India announced Monday that it will open eight long-term observatories across the islands, deserts, and the Himalayas to monitor the effects of climate change.
Environment minister Prakash Javadekar revealed the plan at COP21 – the United Nations climate change conference currently held in Paris, France – saying the ecological observatories will help the country better understand climate change impact among its natural biodiversity.
“This new initiative which is science-based is very important,” the minister said, citing the country’s 10 coastal states, 10 Himalayan states, 10 forest-filled states, and 1,300 islands.
Six Indian territories prone to climate changes – including the western and eastern Himalayas, central Indian forest, and northwestern arid zone – had been identified for the establishment of the facilities under the Indian Long Term Ecological Observatories (I-LTEO), which would analyze the well-being of eight habitats and research on long-term changes brought by climate change.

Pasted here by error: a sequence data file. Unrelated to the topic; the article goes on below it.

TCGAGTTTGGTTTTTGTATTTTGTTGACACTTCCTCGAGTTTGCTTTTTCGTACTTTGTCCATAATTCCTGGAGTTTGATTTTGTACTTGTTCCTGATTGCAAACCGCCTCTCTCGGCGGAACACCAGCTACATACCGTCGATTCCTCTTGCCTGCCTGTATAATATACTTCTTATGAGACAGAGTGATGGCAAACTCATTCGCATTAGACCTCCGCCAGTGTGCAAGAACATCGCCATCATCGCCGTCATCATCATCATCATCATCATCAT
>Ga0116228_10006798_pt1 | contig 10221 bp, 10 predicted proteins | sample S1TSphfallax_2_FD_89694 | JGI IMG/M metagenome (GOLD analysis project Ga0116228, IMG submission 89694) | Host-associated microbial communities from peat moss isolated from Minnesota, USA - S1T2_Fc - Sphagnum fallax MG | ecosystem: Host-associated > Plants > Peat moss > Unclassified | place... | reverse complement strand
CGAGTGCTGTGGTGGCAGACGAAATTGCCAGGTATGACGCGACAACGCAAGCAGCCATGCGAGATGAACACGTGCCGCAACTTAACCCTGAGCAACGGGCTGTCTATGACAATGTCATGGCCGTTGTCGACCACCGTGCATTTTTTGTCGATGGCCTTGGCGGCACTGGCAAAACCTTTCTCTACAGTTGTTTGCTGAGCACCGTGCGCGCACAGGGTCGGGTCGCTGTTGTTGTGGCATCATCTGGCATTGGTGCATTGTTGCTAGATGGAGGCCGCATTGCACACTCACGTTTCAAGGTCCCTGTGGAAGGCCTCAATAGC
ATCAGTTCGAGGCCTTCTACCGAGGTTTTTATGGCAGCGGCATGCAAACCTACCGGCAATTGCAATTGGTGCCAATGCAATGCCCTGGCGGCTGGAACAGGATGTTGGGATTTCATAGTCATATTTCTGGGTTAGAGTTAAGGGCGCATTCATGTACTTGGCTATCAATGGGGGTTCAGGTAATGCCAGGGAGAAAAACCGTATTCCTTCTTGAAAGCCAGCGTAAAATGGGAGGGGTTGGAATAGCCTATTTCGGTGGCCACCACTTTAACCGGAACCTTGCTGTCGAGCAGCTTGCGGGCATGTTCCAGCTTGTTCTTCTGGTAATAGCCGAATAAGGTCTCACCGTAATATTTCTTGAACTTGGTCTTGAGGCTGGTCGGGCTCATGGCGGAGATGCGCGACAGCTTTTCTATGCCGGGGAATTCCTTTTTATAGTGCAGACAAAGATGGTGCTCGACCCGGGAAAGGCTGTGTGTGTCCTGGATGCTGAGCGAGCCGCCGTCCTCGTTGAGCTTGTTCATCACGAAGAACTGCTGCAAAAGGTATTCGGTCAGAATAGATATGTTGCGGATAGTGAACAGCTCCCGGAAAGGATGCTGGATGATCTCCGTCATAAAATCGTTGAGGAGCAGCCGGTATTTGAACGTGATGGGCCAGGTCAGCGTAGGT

According to a government report, the observatories will offer insight into a wide range of climate change impacts, including on freshwater lakes found in the Himalayas, bird populations, marine ecology, and animal migration.
“The research would help us understand the impact of climate change better,” Indian environment secretary Ashok Lavasa said.
India was deemed particularly vulnerable to climate change, with large parts of its citizens living close to risky areas and lacking ways to implement climate change adaptation and mitigation. Unlike Europe or the United States, too, it had not yet created a micro-level climate map that could help the country manage or survive an impending related crisis.
By the end of this century, one-third of the vegetation of India – home to around seven percent of global biodiversity – is projected to drastically change, with a number of pathogens such as dengue, chikungunya, and malaria finding better, more conducive conditions throughout the year in many regions.
While remaining largely undiscovered, too, Indian biodiversity faces the threat of being lost due to steadily growing human populations. Another 400 million individuals will likely fortify the country’s 1.21 billion force in the next 20 years.
India is running various observatories at present, namely in the Western Ghats and in Goa’s western coastal region. The long-term scientific endeavor will monitor natural landscapes and institute a multi-disciplinary approach.
Photo: Vinoth Chandar | Flickr